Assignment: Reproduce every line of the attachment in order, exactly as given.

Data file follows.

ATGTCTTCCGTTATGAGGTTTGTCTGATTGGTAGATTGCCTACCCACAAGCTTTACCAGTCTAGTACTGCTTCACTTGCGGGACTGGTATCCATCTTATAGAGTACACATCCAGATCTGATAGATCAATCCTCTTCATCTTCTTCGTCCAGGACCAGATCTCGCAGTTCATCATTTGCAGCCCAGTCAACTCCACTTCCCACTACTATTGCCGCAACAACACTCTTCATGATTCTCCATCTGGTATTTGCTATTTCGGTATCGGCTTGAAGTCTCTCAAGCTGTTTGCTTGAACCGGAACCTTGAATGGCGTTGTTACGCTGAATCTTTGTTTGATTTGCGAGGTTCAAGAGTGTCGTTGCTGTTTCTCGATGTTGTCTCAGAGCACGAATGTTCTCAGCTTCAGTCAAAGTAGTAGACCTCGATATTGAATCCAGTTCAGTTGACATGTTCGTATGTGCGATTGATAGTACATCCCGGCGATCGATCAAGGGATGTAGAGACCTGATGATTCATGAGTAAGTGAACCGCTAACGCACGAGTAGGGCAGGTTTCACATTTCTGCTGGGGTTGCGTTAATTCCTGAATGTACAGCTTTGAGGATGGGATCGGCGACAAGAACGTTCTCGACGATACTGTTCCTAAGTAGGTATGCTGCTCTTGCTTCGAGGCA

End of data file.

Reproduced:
ATGTCTTCCGTTATGAGGTTTGTCTGATTGGTAGATTGCCTACCCACAAGCTTTACCAGTCTAGTACTGCTTCACTTGCGGGACTGGTATCCATCTTATAGAGTACACATCCAGATCTGATAGATCAATCCTCTTCATCTTCTTCGTCCAGGACCAGATCTCGCAGTTCATCATTTGCAGCCCAGTCAACTCCACTTCCCACTACTATTGCCGCAACAACACTCTTCATGATTCTCCATCTGGTATTTGCTATTTCGGTATCGGCTTGAAGTCTCTCAAGCTGTTTGCTTGAACCGGAACCTTGAATGGCGTTGTTACGCTGAATCTTTGTTTGATTTGCGAGGTTCAAGAGTGTCGTTGCTGTTTCTCGATGTTGTCTCAGAGCACGAATGTTCTCAGCTTCAGTCAAAGTAGTAGACCTCGATATTGAATCCAGTTCAGTTGACATGTTCGTATGTGCGATTGATAGTACATCCCGGCGATCGATCAAGGGATGTAGAGACCTGATGATTCATGAGTAAGTGAACCGCTAACGCACGAGTAGGGCAGGTTTCACATTTCTGCTGGGGTTGCGTTAATTCCTGAATGTACAGCTTTGAGGATGGGATCGGCGACAAGAACGTTCTCGACGATACTGTTCCTAAGTAGGTATGCTGCTCTTGCTTCGAGGCA